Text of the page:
So to those two government employees, I wish you well… and I never want to see you again.

* My main area of volunteer focus in Korea is the elderly poor. There are many news articles on how the system has failed them and many believe that they will work until they die. Here are two articles:
https://koreaexpose.com/no-country-for-old-people/: also has links to further articles; they all made me tear up
http://says.com/my/news/granny-prostitutes-in-south-korea-elderly-live-in-poverty: please no sex-shaming; sometimes all that is left to sell in super-capitalist Korea is the body

In fact, the last (super awkward) dude I went on a date with — he told me that he wasn’t close with his family, that his mother and father live apart, and that his mother depends on what he and his siblings can send to her to support her. I asked why he didn’t bring her to live with him, and his excuse was that then he’d have to get an apartment with two bedrooms and that that was too expensive. And I thought, “You’re being so selfish. You work for fucking LG in Seoul.”

And maybe — since my Buddhist self wants to see the other side, the potential good in people — he sends a lot to his mother to compensate. But it didn’t feel like it. The way he said it, it felt like he and his siblings send small amounts after they take care of themselves in the manner/status that they want and that they say it’s because they don’t want their father to find out they’re helping their mother (he used the term 살짝).

Anyway, volunteering in Korea I want to help the elderly poor, the ones who have been forsaken and forgotten by their children, who the existing social and governmental structure does not help enough. This bright and clean senior citizens’ center, in the middle of a rich neighborhood, did not hit the parts that ache in my heart. So I wouldn’t have gone back; it’s just that the behavior of the government employees made that decision even more firm. (I should probably say that in the hierarchy of government jobs, theirs ranks towards the bottom. And this two-faced-ness in Korea drives me crazy. But it’s not for me to resolve — it’s not my lane, so all I can do is help where I want to help.)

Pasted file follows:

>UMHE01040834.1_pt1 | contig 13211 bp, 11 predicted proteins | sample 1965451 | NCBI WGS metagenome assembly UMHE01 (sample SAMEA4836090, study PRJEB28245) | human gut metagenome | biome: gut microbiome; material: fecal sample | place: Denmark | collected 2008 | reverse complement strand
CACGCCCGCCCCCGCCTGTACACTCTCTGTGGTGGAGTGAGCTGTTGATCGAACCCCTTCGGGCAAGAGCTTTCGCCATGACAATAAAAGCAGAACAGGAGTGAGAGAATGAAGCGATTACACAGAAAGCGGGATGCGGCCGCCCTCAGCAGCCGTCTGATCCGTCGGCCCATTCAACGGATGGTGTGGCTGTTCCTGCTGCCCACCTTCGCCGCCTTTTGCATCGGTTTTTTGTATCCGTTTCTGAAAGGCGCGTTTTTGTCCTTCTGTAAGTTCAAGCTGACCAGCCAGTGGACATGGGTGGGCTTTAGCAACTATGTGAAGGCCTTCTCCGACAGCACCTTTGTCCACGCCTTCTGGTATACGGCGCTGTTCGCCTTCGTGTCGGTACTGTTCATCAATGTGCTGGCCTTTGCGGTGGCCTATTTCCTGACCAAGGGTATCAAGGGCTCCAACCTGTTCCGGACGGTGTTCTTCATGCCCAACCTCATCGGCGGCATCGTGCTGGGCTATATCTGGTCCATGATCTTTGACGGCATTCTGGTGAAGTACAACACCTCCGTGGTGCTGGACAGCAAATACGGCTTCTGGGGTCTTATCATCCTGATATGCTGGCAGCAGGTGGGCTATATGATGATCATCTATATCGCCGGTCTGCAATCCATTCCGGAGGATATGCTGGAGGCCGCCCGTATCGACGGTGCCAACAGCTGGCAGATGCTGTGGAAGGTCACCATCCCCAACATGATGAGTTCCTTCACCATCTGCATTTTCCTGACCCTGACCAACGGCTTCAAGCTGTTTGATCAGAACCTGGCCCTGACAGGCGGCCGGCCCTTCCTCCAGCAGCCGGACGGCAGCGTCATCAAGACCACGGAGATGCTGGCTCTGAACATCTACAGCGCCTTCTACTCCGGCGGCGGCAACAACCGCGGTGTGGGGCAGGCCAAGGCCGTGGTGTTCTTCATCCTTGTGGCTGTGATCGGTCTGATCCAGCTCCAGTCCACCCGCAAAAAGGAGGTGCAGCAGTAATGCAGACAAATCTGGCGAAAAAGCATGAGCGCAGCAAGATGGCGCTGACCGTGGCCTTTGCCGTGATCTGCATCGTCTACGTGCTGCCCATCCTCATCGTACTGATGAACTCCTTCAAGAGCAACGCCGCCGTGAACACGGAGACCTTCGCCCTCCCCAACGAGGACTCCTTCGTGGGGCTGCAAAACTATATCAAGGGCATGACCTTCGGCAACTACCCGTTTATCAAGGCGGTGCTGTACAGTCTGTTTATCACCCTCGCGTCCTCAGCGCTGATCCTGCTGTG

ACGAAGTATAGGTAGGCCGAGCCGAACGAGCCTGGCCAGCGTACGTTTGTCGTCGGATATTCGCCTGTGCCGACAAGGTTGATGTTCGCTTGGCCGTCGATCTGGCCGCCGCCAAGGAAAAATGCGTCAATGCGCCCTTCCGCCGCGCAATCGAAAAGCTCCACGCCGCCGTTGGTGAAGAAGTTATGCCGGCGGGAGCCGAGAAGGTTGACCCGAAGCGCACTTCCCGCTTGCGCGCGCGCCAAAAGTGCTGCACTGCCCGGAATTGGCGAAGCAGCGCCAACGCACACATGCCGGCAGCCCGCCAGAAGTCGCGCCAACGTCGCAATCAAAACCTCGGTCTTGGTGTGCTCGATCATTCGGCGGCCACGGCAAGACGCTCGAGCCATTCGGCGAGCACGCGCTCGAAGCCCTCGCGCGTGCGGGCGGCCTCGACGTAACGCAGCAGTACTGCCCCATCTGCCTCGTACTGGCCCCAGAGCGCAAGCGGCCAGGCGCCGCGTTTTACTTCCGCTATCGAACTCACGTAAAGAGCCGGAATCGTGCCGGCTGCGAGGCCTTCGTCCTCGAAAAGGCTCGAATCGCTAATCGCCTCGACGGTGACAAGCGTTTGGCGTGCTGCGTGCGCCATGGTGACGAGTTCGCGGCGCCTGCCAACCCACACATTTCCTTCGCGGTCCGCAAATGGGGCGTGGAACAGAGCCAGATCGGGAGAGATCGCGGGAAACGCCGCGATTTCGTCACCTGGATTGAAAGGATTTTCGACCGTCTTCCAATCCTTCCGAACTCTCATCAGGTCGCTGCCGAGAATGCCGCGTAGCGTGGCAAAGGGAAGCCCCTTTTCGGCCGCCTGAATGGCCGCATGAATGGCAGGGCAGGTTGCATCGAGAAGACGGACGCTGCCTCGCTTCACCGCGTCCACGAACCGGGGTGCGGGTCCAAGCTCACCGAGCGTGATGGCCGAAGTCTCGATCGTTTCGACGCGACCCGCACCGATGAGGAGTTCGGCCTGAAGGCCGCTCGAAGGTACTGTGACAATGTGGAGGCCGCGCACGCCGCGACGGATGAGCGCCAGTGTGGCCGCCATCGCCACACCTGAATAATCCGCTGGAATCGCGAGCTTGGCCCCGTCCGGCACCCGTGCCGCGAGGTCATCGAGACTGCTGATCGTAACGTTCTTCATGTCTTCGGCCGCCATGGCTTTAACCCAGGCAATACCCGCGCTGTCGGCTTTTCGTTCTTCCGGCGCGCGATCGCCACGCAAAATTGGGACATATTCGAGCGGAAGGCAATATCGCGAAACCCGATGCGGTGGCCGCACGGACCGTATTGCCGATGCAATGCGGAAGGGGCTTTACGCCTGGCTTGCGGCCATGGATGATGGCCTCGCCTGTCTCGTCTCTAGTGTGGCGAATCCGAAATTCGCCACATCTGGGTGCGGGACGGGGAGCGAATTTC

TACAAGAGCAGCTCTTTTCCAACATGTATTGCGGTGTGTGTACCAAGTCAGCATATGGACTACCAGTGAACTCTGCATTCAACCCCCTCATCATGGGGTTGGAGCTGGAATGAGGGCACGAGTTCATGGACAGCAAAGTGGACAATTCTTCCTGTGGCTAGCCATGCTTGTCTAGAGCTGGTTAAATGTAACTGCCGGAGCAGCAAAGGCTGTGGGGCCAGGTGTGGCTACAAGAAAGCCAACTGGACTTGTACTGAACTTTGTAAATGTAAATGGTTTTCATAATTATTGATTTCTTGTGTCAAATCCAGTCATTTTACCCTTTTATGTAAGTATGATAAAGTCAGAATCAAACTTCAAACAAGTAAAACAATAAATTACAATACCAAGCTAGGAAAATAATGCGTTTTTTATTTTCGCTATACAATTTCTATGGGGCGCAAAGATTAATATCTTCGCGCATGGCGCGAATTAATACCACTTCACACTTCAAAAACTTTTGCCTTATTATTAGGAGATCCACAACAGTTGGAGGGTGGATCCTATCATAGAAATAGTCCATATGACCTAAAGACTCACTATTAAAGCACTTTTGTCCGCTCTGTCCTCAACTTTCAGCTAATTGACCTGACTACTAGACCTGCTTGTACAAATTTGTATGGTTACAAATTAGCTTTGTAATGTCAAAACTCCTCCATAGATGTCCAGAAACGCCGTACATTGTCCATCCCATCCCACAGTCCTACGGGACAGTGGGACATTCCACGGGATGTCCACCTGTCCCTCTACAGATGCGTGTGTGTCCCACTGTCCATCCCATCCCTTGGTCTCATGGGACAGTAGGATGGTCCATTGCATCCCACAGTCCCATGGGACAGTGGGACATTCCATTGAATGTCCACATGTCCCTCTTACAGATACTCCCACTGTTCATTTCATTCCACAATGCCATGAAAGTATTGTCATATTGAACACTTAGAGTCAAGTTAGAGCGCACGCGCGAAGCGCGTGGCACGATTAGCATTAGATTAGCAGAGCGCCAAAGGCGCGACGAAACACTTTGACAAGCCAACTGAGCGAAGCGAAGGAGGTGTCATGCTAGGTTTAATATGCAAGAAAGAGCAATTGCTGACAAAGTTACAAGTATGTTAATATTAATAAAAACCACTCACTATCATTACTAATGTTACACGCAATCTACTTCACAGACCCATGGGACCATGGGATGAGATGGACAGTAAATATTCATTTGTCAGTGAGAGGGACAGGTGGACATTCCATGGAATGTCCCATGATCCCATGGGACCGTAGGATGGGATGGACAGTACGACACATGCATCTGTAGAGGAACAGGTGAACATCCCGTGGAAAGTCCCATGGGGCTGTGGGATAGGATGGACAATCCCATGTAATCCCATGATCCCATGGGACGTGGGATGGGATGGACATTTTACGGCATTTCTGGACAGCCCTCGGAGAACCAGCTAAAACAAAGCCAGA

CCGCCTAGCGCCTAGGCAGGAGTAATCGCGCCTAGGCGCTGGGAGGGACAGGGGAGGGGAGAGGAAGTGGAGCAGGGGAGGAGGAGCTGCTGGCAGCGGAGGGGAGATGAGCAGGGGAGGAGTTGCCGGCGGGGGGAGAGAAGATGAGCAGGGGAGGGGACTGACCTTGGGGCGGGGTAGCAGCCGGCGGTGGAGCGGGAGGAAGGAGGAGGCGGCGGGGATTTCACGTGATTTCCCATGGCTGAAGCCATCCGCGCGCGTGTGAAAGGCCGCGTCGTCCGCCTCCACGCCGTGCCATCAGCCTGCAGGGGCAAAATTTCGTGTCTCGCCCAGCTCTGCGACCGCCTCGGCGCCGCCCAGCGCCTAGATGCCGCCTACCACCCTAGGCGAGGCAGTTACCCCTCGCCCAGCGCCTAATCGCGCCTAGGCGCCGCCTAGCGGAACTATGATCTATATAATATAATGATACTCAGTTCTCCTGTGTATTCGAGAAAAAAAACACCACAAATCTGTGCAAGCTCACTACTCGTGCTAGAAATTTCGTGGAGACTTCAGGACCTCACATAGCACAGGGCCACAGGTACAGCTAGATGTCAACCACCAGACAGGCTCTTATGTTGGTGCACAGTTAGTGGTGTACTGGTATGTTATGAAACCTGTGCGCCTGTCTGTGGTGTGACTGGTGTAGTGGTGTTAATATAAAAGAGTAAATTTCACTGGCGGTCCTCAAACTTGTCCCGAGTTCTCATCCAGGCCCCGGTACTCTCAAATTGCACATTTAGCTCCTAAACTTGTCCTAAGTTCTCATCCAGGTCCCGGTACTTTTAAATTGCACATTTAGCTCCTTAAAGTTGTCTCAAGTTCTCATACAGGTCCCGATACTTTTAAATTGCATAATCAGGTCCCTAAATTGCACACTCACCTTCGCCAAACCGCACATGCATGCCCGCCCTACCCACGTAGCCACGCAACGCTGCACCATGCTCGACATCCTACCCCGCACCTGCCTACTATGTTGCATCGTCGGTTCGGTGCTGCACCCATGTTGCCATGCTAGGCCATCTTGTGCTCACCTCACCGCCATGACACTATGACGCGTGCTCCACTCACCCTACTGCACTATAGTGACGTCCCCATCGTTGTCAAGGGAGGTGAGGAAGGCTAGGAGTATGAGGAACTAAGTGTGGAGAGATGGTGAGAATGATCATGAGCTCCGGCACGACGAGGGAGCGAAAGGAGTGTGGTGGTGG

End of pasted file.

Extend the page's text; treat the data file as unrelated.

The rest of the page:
Also, in case you are curious, I volunteer to distribute food to the homeless too. My reason for seeking out other volunteer opportunities is twofold:
1.Distributing food to the homeless requires a lot of walking and sometimes my knee isn’t up to it if I have gone running that same day (I go to a running meetup sometimes and they are always on the same day).
2.More importantly, I want to help people before they become homeless. There is a minimal social safety net here (most of it runs on family which can be great but then can be awful if your children are selfish like my super-awkward date)… so once you are homeless, climbing out of that situation is almost impossible. There’s a reason why the elderly poor hold on to their W50,000 per month tiny rooms (more like hovels) for as long as they can. Sometimes they can pay for those rooms by selling cardboard recycling but that too is fraught with turf scuffles and also it’s incredibly awful physical labor for seniors who are weaker and slower (omg about to cry).

** For one summer, I was a Law Clerk for the U.S. government. I hated it. I especially did not like how the force of The System made me become racist and see vulnerable people as exploiting the system. I didn’t like how I started to see that behavior as “wrong.” But that’s what The System does — it actively works to strip you of your humanity by slicing your empathy away, away, away.

I hated it and I use this story a lot when talking with people who are thinking of going to law school because they “want to change the system from within.” NO. The System changes YOU; The System has the weight and pressure of generations and the force of all of the people through those generations. Sure, maybe you are the special one who can change it from within. But that too is a trope and statistically you are so much more likely to end up someone you despise. I certainly did and that is why I will never work for a government again.

2 of Swords · 2 of Wands · 4 of Pentacles · 4 of Swords · Introspection

up and up and out… and then back down

The title describes it all.  I was up and feeling good and I got a lot of stuff done and then.. when it cme time to go back to writing fiction.. I got sad again.

So i’m sad now.  Still sad.

To divert away, which is one of my coping mechanisms, I’ll say the things that have happened lately: